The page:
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Emergency Medicine International
Volume 2015, Article ID 515370, 5 pages
http://dx.doi.org/10.1155/2015/515370
Research Article

Validation of EGSYS Score in Prediction of Cardiogenic Syncope

1Emergency Department, Imam Hossein Hospital, Shahid Beheshti University of Medical Sciences, Tehran 19899 34148, Iran
2Emergency Department, Shohadaye Tajrish Hospital, Shahid Beheshti University of Medical Sciences, Tehran 19899 34148, Iran
3Cardiology Department, Shohadaye Tajrish Hospital, Shahid Beheshti University of Medical Sciences, Tehran 19899 34148, Iran

Received 14 September 2015; Revised 18 October 2015; Accepted 1 November 2015

Academic Editor: Robert W. Derlet

Copyright © 2015 Hamid Kariman et al. This is an open access article distributed under the Creative Commons Attribution License, which permits unrestricted use, distribution, and reproduction in any medium, provided the original work is properly cited.

Abstract

Introduction. Evaluation of Guidelines in Syncope Study (EGSYS) is designed to differentiate between cardiac and noncardiac causes of syncope. The present study aimed to evaluate the accuracy of this predictive model. Methods. In this prospective cross-sectional study, screening performance characteristics of EGSYS-U (univariate) and EGSYS-M (multivariate) in prediction of cardiac syncope were calculated for syncope patients who were referred to the emergency department (ED). Results. 198 patients with mean age of 59.26 ± 19.5 years were evaluated (62.3% male). 115 (58.4%) patients were diagnosed with cardiac syncope. Area under the ROC curve was 0.818 (95% CI: 0.75–0.87) for EGSYS-U and 0.805 (CI 95%: 0.74–0.86) for EGSYS-M (). Best cut-off point for both models was 3. Sensitivity and specificity were 86.08% (95% CI: 78.09–91.59) and 68.29% (95% CI: 56.97–77.86) for EGSYS-U and 91.30% (95% CI: 84.20–95.52) and 57.32% (95% CI: 45.92–68.02) for EGSYS-M, respectively. Conclusion. The results of this study demonstrated the acceptable accuracy of EGSYS score in predicting cardiogenic causes of syncope at the 3 cut-off point. It seems that using this model in daily practice can help physicians select at risk patients and properly triage them.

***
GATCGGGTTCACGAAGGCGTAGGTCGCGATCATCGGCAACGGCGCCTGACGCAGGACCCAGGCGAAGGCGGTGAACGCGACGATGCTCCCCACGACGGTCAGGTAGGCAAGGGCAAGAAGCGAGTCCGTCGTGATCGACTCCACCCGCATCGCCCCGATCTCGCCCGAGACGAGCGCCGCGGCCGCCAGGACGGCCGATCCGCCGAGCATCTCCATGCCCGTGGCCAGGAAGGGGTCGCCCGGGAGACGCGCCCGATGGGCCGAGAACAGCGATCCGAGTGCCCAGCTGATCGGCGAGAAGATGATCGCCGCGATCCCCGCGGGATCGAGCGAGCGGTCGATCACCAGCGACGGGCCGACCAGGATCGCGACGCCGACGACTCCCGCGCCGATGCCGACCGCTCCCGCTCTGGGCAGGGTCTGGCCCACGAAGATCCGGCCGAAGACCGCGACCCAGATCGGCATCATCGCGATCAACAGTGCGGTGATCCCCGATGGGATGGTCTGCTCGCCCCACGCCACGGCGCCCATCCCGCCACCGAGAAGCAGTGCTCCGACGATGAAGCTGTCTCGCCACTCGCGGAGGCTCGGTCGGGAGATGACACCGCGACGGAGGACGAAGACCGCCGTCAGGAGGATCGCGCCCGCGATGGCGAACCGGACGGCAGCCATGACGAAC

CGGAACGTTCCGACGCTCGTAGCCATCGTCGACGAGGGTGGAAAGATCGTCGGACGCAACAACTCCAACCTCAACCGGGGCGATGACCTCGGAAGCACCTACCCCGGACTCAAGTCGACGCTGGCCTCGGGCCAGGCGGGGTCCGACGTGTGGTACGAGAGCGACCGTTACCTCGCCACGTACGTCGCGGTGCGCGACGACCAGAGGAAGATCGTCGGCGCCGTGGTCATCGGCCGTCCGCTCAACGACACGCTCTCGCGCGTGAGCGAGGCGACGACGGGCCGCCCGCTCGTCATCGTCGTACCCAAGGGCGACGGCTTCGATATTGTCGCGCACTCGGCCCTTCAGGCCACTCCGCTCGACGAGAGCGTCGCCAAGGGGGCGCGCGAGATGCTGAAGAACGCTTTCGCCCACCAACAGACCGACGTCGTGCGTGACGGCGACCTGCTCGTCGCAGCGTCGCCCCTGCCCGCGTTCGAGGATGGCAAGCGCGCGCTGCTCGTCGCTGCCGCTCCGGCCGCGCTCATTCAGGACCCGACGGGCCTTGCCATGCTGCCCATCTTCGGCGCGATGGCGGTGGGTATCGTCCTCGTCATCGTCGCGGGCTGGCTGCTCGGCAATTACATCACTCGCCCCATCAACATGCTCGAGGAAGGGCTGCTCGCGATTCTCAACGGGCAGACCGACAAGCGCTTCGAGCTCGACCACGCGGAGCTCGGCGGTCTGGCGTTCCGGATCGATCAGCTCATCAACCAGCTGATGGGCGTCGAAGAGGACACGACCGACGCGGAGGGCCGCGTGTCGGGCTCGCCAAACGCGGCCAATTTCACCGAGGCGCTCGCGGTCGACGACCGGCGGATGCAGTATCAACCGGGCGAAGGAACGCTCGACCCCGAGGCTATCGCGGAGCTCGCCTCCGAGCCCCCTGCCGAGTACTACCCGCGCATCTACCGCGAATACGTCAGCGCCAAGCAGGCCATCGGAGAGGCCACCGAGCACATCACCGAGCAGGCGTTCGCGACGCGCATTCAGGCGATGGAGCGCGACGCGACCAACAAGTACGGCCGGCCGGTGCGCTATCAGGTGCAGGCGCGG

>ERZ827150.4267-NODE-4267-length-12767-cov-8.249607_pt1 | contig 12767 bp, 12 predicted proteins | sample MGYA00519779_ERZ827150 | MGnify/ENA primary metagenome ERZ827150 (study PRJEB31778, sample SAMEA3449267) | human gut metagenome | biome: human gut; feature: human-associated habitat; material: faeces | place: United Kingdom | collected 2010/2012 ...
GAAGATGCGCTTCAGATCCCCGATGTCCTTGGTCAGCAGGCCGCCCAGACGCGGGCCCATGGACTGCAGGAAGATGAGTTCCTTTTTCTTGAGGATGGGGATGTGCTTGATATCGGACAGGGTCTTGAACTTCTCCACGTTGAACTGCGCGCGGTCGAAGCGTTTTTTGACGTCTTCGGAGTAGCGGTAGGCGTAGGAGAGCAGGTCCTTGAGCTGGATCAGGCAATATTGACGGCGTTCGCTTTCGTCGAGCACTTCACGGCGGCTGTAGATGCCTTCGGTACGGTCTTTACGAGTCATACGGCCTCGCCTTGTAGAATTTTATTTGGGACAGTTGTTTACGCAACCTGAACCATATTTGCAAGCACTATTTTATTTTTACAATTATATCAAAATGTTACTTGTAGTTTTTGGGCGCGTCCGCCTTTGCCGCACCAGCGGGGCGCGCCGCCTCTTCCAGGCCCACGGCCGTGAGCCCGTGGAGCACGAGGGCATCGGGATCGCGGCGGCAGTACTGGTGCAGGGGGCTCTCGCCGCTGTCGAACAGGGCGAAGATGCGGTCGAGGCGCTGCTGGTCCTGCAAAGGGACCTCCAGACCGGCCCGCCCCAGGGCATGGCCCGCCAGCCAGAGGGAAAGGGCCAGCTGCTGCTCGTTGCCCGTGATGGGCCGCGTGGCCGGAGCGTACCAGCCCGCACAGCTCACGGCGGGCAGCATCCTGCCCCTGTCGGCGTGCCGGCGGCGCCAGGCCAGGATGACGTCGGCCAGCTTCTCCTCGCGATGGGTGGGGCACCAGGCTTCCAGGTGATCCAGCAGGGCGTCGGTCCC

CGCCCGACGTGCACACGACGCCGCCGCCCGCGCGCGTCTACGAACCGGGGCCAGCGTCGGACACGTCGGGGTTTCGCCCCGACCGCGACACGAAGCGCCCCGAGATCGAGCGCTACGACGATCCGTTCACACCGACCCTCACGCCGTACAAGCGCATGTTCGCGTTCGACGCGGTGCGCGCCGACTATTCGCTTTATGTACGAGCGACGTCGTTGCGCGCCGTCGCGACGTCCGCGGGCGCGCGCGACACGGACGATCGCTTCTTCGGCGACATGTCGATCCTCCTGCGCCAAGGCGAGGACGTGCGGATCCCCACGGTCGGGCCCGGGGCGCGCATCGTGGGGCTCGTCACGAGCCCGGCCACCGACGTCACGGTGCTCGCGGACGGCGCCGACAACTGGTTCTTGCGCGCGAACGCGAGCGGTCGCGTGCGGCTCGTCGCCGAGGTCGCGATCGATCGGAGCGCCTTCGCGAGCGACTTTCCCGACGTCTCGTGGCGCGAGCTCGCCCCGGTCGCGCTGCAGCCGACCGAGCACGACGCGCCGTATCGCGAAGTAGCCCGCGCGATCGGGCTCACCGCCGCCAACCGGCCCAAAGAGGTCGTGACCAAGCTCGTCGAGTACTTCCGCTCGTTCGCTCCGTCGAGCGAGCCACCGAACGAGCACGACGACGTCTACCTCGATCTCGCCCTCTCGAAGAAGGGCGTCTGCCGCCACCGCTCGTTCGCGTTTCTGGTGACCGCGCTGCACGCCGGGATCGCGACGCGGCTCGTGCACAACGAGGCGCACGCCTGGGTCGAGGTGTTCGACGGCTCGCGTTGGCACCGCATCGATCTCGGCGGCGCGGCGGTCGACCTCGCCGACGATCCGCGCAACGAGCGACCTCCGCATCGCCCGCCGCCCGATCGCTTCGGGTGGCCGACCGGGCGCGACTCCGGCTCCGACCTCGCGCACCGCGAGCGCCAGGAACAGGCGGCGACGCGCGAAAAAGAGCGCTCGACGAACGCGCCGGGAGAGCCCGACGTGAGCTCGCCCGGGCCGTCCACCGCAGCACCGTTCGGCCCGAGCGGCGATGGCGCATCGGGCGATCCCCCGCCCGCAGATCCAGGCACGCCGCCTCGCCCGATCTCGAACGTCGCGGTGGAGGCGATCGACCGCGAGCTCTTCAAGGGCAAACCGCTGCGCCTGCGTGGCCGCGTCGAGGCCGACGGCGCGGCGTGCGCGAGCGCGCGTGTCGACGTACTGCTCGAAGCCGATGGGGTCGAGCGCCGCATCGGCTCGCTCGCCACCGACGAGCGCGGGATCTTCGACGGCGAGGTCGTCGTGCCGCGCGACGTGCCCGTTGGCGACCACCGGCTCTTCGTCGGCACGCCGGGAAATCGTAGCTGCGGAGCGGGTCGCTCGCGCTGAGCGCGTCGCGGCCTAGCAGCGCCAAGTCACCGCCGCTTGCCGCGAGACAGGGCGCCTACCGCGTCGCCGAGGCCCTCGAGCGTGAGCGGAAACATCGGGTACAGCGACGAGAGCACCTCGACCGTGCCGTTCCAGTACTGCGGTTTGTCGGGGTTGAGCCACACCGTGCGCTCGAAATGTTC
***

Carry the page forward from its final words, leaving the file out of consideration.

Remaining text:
1. Introduction

Syncope is a transient loss of consciousness and postural tone, which is responsible for about 5% of emergency department (ED) referrals [1]. This symptom has a wide range of causes from nonserious to potentially fatal [28]. Accurate cause prediction and choosing the proper approach to these patients have been historical challenges for physicians [9]. Causes of syncope can be broadly divided into cardiac and noncardiac. Usually, patients with cardiogenic syncope have a higher mortality rate regardless of their age [2]. Clinical and electrocardiography (ECG) findings can be helpful in the classification of syncope with cardiac origin [1, 10]. In some developed countries, syncope units are responsible for the management of these patients, which have efficiently reduced unnecessary hospitalization [1, 4, 5]. Yet, in most countries, these units cannot be established and simpler strategies are used for triage of these patients. One of these strategies is using clinical risk stratification rules such as San Francisco syncope rule, short-term prognosis of syncope (STePS), and Evaluation of Guidelines in Syncope Study (EGSYS) [5, 9, 1118]. Most of these models predict the patients’ outcome, while EGSYS has been designed to differentiate between cardiac and noncardiac causes of syncope. In this model, patients are given a score based on the presence or absence of risk factors such as abnormal ECG findings, palpitation, precipitating or predisposing factors, and autonomic prodromes. Higher scores are in favor of cardiac causes. Previous studies have introduced EGSYS as an efficient and sensitive tool in the prediction of cardiogenic syncope [3, 12]. In a cohort study by Del Rosso et al. sensitivity and specificity of this model were reported to be 92% and 69%, respectively [12]. Based on the above-mentioned points, the present study was designed to validate EGSYS scores in the differentiation of cardiac and noncardiac causes of syncope.